President Donald Trump’s incompetently executed trade war is set to cost U.S. companies something like $316 billion through the end of 2020, a conservative estimate, and the indications from the tentatively emerging trade armistice with Beijing is that it has accomplished donkey squat on the biggest beef U.S. firms have with China: the theft of intellectual property, particularly in the form of counterfeit goods.
The effort to control counterfeit goods is a lot like the effort to control the use of firearms in violent crime: Government is willing to try almost anything short of doing its job.
The gun-control case and the counterfeit-goods case contain important parallels. A significant one is the government’s attempt to outsource hard law-enforcement work to businesses. That’s a textbook example of the paradoxical fact that it is far easier to enforce the law on people and institutions already inclined to obey it, e.g. federally licensed firearms dealers and the (by definition) law-abiding types who do business with them. Chasing illegal gun dealers working out of the trunks of their cars through the streets of Chicago is exhausting work, whereas leaning on a multi-billion-dollar sporting-goods company with a fixed address, regular hours, and business records is a piece of cake.
In April, President Trump signed a memo — he signed a memo! — expressing the president’s presidential displeasure with the fact that counterfeit goods are sometimes sold on Amazon and Alibaba and directing those companies to do . . . something . . . about it. Amazon already takes proactive if imperfect measures against counterfeit goods at a cost it estimates around a half-billion dollars a year. That is why you do not see a lot of items such as fake Rolexes on Amazon. (Fake here meaning counterfeit, not cheesy knockoffs that borrow the design cues of the real thing but not its brand name.) The memo also directs the Department of Homeland Security, the Commerce Department, and the Justice Department to come up with recommendations for reducing the sale of counterfeit goods. Donald Trump has been bitching about trade since I was in elementary school — you’d think he’d have one or two ideas of his own by now.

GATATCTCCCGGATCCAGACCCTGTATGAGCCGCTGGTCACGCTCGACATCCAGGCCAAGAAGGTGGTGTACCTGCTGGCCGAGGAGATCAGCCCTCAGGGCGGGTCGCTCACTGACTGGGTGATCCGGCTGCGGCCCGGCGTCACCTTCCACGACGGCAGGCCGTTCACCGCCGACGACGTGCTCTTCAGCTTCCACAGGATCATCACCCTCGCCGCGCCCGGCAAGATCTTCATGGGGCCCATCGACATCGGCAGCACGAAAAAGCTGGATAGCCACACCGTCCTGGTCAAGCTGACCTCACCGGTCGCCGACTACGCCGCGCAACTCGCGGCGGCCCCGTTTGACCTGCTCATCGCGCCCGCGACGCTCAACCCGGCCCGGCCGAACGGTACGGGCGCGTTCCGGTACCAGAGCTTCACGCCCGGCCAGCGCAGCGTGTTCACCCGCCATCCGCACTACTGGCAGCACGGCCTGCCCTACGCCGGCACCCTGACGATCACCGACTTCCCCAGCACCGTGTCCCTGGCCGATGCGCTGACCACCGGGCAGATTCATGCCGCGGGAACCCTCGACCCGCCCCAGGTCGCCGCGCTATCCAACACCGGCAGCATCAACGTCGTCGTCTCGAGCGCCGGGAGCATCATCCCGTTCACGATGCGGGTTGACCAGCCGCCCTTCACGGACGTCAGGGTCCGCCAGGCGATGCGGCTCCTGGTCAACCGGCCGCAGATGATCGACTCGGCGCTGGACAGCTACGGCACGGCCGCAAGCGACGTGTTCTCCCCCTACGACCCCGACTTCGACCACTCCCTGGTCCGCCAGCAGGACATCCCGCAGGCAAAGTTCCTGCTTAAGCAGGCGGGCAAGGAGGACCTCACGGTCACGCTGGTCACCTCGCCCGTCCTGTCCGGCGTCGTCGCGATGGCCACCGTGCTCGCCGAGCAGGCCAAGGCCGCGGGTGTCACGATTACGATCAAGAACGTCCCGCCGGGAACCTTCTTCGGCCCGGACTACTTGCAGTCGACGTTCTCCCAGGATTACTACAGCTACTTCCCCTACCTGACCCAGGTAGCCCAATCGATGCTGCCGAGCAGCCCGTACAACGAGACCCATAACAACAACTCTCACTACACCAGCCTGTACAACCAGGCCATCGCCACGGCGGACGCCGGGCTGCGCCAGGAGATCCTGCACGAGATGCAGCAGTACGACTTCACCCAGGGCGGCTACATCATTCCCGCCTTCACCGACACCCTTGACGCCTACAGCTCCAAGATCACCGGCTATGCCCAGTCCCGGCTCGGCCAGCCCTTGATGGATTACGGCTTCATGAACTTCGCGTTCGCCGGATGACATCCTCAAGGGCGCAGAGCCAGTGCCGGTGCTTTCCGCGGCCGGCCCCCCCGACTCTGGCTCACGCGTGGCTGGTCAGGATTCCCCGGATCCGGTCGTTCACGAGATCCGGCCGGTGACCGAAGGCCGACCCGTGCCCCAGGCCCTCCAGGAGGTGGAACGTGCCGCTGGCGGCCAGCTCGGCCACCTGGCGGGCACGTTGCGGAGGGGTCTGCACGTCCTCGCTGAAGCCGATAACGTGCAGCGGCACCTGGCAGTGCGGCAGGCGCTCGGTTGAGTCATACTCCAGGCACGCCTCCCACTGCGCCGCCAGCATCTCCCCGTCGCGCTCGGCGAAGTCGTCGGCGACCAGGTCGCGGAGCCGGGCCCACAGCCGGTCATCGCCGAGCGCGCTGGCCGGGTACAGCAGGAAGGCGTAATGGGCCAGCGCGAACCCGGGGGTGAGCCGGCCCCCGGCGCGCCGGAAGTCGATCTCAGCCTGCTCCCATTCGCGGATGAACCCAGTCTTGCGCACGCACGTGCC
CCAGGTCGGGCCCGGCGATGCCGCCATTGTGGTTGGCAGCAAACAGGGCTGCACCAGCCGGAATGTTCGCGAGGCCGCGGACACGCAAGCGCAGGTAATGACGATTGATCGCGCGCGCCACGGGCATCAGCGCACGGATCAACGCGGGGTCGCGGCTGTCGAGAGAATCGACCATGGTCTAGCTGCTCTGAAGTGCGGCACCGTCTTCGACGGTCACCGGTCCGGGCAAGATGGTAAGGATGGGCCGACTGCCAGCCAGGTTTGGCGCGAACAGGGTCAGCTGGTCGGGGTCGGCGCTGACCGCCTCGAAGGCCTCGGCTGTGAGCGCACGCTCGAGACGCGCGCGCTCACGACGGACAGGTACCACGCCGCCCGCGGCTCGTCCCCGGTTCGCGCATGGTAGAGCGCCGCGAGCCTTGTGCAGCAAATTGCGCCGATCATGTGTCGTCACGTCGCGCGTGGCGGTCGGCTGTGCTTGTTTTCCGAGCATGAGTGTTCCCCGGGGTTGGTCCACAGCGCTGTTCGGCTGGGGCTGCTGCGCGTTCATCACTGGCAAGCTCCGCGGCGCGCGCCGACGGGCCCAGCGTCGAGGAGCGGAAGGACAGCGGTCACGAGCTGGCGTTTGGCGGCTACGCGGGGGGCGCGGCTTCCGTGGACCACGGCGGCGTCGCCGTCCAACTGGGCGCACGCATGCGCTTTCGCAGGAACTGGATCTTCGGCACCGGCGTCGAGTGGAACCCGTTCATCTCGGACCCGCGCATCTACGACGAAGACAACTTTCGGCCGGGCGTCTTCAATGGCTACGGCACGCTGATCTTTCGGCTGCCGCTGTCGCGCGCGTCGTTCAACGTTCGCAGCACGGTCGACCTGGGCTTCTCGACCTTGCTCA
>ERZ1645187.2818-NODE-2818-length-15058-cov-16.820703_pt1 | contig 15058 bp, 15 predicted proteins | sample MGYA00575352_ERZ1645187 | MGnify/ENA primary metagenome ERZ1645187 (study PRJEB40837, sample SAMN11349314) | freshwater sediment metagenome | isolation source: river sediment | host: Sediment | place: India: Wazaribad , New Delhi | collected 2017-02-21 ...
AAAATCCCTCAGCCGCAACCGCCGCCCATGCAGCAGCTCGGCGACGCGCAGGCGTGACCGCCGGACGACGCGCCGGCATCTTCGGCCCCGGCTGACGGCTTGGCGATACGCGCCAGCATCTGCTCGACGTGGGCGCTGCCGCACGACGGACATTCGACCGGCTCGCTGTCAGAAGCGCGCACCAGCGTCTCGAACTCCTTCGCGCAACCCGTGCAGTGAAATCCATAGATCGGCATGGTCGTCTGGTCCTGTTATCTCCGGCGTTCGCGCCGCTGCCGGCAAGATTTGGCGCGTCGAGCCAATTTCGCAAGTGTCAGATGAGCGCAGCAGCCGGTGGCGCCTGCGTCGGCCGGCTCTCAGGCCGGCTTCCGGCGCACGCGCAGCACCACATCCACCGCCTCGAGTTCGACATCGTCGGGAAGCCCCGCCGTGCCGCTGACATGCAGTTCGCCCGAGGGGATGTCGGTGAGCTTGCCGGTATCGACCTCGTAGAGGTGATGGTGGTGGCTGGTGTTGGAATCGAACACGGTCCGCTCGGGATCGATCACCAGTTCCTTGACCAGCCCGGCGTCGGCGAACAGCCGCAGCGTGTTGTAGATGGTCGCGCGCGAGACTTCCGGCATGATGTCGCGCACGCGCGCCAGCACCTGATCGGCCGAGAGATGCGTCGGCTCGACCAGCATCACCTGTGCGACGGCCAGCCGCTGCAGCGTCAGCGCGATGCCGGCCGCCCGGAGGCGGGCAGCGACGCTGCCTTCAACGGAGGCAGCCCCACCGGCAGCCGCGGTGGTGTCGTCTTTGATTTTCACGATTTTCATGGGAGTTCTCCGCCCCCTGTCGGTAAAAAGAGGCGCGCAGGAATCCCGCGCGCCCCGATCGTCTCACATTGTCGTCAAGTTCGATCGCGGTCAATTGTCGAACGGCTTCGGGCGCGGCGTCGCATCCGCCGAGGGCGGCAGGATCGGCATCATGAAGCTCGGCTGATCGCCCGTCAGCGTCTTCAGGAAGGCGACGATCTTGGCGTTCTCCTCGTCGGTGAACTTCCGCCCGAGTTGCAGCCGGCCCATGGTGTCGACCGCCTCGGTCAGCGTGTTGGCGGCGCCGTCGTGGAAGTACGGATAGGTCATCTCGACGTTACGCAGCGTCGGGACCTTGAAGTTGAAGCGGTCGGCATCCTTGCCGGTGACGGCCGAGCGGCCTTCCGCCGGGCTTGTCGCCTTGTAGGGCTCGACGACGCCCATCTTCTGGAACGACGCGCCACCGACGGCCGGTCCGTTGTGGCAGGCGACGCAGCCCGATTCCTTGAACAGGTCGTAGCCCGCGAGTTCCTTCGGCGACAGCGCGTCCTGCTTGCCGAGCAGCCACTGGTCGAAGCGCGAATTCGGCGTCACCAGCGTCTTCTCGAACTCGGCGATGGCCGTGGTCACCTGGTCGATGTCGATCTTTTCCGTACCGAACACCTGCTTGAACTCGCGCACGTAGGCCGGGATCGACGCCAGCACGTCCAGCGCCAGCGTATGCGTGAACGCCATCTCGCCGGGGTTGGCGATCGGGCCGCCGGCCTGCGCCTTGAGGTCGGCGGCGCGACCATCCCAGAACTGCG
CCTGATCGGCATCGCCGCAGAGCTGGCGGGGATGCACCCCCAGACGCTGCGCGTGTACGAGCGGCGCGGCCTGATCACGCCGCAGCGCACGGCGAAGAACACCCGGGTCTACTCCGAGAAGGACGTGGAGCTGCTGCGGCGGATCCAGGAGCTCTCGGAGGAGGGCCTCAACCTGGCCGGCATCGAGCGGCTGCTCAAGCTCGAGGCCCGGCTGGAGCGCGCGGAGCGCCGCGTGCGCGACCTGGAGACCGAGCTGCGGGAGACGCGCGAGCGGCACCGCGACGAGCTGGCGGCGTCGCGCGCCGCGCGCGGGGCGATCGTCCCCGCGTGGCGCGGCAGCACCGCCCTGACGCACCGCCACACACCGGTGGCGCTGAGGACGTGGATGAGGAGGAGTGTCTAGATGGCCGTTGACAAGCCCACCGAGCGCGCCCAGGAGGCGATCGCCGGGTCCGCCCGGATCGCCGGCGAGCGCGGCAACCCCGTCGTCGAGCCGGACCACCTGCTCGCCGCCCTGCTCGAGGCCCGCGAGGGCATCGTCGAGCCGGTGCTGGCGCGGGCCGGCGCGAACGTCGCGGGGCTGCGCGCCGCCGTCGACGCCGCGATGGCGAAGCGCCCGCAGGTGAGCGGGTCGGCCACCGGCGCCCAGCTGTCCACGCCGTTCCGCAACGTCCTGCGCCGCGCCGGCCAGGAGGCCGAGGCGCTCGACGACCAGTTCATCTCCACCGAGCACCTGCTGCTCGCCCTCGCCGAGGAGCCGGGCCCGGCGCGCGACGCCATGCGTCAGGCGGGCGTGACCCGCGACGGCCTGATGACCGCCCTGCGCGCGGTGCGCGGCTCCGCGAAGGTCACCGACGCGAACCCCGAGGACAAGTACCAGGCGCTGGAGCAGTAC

I have a recommendation: Enforce the law. Get off your asses and do your jobs.
The United States has robust anti-counterfeiting laws, which would be even more robust with the implementation of Counterfeit Goods Seizure Act of 2019, a bipartisan bill (from Senators Bill Cassidy of Louisiana, Thom Tillis of North Carolina, Chris Coons of Delaware, and Mazie Hirono of Hawaii) that enjoys the support of the International Trademark Association. The U.S. government already has the power to seize certain counterfeit goods; the bill would expand the category of goods eligible for seizure to include those that infringe “design patents,” which is to say, counterfeits that replicate the real thing in everything but name.
That’s a good idea, but it won’t work unless the U.S. government gets serious about doing its job when it comes to law enforcement. As it stands, only about 3 percent of the shipping containers entering U.S. ports are inspected. The U.S. government manages to seize only about $1.4 billion a year in counterfeit goods, almost all of that being goods sent through the mail, mostly fake watches and handbags. All the statutory power in the world will not do any good unless Uncle Stupid puts in the grunt work: inspecting, investigating, indicting, seizing goods and financial assets, making it impossible for offenders to access shipping and banking services, etc. There is not a lot that we can directly do about what happens inside China and other countries, but somebody in the United States is receiving U.S.-bound counterfeit goods, and we could prosecute the heck out of them — if somebody were willing to put in the work.